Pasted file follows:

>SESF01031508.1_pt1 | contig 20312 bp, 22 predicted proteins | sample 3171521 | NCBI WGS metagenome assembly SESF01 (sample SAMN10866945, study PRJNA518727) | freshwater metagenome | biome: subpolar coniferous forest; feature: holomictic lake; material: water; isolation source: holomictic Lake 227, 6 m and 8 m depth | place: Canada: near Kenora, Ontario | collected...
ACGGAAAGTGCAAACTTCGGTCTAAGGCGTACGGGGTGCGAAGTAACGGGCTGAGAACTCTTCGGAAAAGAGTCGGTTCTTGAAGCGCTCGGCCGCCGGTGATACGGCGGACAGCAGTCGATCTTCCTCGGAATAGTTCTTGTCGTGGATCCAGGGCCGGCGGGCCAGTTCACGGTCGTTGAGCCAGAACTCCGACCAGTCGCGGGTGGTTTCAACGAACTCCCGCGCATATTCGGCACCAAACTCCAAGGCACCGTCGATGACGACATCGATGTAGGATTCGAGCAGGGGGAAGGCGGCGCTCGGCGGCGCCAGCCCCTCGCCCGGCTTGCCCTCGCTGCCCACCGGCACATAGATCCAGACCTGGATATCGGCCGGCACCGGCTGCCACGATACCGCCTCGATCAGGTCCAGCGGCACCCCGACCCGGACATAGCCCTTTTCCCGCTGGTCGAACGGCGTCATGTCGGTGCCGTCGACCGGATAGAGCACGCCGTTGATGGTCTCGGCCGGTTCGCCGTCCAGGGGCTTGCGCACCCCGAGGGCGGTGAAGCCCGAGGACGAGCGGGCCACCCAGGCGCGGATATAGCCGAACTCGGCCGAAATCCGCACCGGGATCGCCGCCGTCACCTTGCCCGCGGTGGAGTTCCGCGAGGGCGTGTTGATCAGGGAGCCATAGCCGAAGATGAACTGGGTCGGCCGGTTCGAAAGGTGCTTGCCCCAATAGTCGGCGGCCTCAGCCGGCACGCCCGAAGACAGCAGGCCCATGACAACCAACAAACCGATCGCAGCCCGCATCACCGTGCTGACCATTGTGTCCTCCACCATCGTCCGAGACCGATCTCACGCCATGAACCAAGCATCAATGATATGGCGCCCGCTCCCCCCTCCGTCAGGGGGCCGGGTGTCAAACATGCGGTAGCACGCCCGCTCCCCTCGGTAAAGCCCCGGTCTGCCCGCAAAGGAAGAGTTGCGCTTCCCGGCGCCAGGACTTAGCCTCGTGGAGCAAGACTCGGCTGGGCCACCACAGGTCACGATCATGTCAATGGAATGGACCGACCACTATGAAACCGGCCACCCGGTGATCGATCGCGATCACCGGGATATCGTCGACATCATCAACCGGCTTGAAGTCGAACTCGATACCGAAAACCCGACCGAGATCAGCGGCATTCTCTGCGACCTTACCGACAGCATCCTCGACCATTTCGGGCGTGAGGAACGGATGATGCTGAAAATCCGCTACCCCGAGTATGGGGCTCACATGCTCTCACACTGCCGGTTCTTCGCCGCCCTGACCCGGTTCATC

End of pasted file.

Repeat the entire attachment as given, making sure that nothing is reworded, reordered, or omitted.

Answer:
>SESF01031508.1_pt1 | contig 20312 bp, 22 predicted proteins | sample 3171521 | NCBI WGS metagenome assembly SESF01 (sample SAMN10866945, study PRJNA518727) | freshwater metagenome | biome: subpolar coniferous forest; feature: holomictic lake; material: water; isolation source: holomictic Lake 227, 6 m and 8 m depth | place: Canada: near Kenora, Ontario | collected...
ACGGAAAGTGCAAACTTCGGTCTAAGGCGTACGGGGTGCGAAGTAACGGGCTGAGAACTCTTCGGAAAAGAGTCGGTTCTTGAAGCGCTCGGCCGCCGGTGATACGGCGGACAGCAGTCGATCTTCCTCGGAATAGTTCTTGTCGTGGATCCAGGGCCGGCGGGCCAGTTCACGGTCGTTGAGCCAGAACTCCGACCAGTCGCGGGTGGTTTCAACGAACTCCCGCGCATATTCGGCACCAAACTCCAAGGCACCGTCGATGACGACATCGATGTAGGATTCGAGCAGGGGGAAGGCGGCGCTCGGCGGCGCCAGCCCCTCGCCCGGCTTGCCCTCGCTGCCCACCGGCACATAGATCCAGACCTGGATATCGGCCGGCACCGGCTGCCACGATACCGCCTCGATCAGGTCCAGCGGCACCCCGACCCGGACATAGCCCTTTTCCCGCTGGTCGAACGGCGTCATGTCGGTGCCGTCGACCGGATAGAGCACGCCGTTGATGGTCTCGGCCGGTTCGCCGTCCAGGGGCTTGCGCACCCCGAGGGCGGTGAAGCCCGAGGACGAGCGGGCCACCCAGGCGCGGATATAGCCGAACTCGGCCGAAATCCGCACCGGGATCGCCGCCGTCACCTTGCCCGCGGTGGAGTTCCGCGAGGGCGTGTTGATCAGGGAGCCATAGCCGAAGATGAACTGGGTCGGCCGGTTCGAAAGGTGCTTGCCCCAATAGTCGGCGGCCTCAGCCGGCACGCCCGAAGACAGCAGGCCCATGACAACCAACAAACCGATCGCAGCCCGCATCACCGTGCTGACCATTGTGTCCTCCACCATCGTCCGAGACCGATCTCACGCCATGAACCAAGCATCAATGATATGGCGCCCGCTCCCCCCTCCGTCAGGGGGCCGGGTGTCAAACATGCGGTAGCACGCCCGCTCCCCTCGGTAAAGCCCCGGTCTGCCCGCAAAGGAAGAGTTGCGCTTCCCGGCGCCAGGACTTAGCCTCGTGGAGCAAGACTCGGCTGGGCCACCACAGGTCACGATCATGTCAATGGAATGGACCGACCACTATGAAACCGGCCACCCGGTGATCGATCGCGATCACCGGGATATCGTCGACATCATCAACCGGCTTGAAGTCGAACTCGATACCGAAAACCCGACCGAGATCAGCGGCATTCTCTGCGACCTTACCGACAGCATCCTCGACCATTTCGGGCGTGAGGAACGGATGATGCTGAAAATCCGCTACCCCGAGTATGGGGCTCACATGCTCTCACACTGCCGGTTCTTCGCCGCCCTGACCCGGTTCATC